I helped redesign a league platform for GGLeagues, a recreational eSports league startup, with a focus on improving user retention. In the process, we identified a critical user need that wasn’t being addressed in the platform's current state— player performance-focused information to provide a more useful and engaging experience for their users.
GGLeagues is an eSports league startup that seeks to provide fun, localized competition that encourages gamers to form relationships with one another through games they play.
Erich, their founder and CEO, asked us to consider how we can make their player experience more fun, engaging, and community-oriented. Business objectives included user retention and new user conversion. Ultimately, he wanted us to determine the exact project scope based on findings drawn from user research.
Our first step was to learn the ins and outs of the eSports industry, before we could start having productive conversations with GGLeagues’ users. We researched competitive eSports, gaming culture, and League of Legends and DOTA 2, which are the two games that GGLeagues currently offers its players.
We then spoke with several collegiate eSports experts to get a more in-depth look into the recreational and collegiate eSports scene, which is relatively new and still “uncharted territory” according to this Kotaku article. Adam Antor, Head eSports Coach at Aquinas College, likened recreational eSports leagues to college intramurals:
“[Recreational eSports leagues] are like any college rec league, for people to create friendships and play games they enjoy. There's an opportunity for the same thing in video games, and it’s just not being met at the current state. That’s where the value is.”
I was surprised to learn what differentiated GGLeagues was straightforward: none of its competitors offered a similar balance of localized, friendly tournaments and casual gameplay adjusted for skill level. Recreational leagues tended to be online and impersonal, while collegiate leagues were unavailable to casual players.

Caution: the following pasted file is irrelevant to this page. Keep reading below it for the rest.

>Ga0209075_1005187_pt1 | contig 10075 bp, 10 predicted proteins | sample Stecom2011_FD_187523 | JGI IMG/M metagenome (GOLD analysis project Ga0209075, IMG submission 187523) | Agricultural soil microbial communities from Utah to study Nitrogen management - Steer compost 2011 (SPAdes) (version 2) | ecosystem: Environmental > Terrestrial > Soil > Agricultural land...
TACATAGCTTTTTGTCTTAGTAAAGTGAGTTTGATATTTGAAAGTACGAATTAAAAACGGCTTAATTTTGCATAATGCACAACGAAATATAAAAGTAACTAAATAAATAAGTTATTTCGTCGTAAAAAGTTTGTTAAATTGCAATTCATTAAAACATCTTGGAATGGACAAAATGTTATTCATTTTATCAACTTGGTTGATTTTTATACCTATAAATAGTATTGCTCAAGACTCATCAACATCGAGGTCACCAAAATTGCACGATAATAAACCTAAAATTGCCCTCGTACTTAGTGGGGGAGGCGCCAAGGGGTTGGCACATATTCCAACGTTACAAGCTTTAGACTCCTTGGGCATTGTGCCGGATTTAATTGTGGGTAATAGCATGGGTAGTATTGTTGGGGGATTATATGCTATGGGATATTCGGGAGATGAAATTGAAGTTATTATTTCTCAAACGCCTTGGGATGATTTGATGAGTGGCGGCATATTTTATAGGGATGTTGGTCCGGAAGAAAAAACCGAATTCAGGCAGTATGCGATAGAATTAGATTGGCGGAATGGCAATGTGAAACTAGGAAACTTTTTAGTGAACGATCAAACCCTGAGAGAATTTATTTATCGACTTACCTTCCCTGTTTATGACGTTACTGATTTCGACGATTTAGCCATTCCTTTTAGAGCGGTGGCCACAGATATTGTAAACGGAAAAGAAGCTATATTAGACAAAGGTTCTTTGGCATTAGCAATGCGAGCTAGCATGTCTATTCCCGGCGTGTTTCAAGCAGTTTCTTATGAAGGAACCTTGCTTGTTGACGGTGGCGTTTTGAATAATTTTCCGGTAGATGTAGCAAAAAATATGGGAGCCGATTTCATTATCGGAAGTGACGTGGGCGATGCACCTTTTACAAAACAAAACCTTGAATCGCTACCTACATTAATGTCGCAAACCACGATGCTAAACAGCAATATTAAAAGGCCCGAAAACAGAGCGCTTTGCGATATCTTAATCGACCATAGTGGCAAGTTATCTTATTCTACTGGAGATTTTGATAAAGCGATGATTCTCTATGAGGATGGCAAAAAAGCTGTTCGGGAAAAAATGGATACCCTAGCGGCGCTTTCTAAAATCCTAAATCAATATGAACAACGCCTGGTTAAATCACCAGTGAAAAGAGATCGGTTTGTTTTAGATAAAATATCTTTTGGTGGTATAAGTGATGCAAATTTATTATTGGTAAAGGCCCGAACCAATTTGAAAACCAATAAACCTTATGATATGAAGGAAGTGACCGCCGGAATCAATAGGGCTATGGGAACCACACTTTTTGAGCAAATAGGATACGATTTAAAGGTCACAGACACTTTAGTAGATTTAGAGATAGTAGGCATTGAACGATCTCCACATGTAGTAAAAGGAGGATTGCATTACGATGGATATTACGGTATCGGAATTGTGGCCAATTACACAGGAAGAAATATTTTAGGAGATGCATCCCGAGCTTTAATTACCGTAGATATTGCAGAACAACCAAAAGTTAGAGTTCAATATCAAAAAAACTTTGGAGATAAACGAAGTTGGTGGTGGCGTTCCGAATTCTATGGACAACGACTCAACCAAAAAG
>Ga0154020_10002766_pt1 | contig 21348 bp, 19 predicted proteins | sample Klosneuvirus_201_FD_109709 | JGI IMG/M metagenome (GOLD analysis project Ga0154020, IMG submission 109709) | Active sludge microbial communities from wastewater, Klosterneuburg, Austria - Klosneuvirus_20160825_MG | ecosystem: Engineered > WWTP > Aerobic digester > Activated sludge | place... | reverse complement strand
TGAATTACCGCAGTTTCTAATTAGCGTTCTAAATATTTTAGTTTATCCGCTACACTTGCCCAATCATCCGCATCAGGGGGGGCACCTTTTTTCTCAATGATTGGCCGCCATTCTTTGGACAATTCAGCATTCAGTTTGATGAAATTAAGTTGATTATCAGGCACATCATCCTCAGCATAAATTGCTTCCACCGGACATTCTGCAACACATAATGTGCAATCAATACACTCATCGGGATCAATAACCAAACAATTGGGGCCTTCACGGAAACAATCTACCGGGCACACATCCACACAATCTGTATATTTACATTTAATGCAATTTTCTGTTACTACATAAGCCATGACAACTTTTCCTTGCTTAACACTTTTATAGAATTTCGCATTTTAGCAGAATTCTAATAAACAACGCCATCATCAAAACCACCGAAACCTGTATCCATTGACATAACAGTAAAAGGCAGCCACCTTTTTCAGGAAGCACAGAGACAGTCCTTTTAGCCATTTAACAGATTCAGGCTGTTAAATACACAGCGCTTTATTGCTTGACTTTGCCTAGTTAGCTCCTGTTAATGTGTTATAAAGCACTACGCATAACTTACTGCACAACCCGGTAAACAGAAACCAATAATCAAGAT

We talked to GGLeagues players to find out where there was opportunity between their current and desired experiences. We learned the following:
We visualized our research findings through a journey map to illustrate a user’s point of view to our client:
Our first priority would be to address the glaring pain points that players faced in their user journeys, while still considering our client’s objective to strengthen the GGLeagues’ community.
Equipped with clear insights gained from research, we formed a problem statement that captured their users' need for relevant content:
Enthusiastic eSports players need a digital way to stay connected with gaming and league information and content so they can enjoy being a part of an active and cohesive community of gamers, beyond just being competitors.
With the problem in mind, we were able to narrow down our scope to concentrate fully on user retention:
After our design team aligned on the problem, we ideated individually. Through my ideas, I wanted to address each of the three key takeaways above:
In our first round of interviews, several users mentioned that scouting was something they did prior to every match, yet they had to find a manual workaround each time. My initial sketches were centered on providing players with useful scouting information first, through a dashboard view.
To create a personalized experience that players could look back on, I wanted to help them track progress by providing access to past achievements through their "Player Profiles." I gained inspiration from platforms that rewarded players for their progress over time, with Yahoo! Fantasy being especially relevant.
While a sense of community and competitiveness could result indirectly from our focus on honoring player achievement, I wanted to see if it could be further reinforced. I drew concepts for a “Community” section on the homepage, to celebrate achievements more publicly within a league.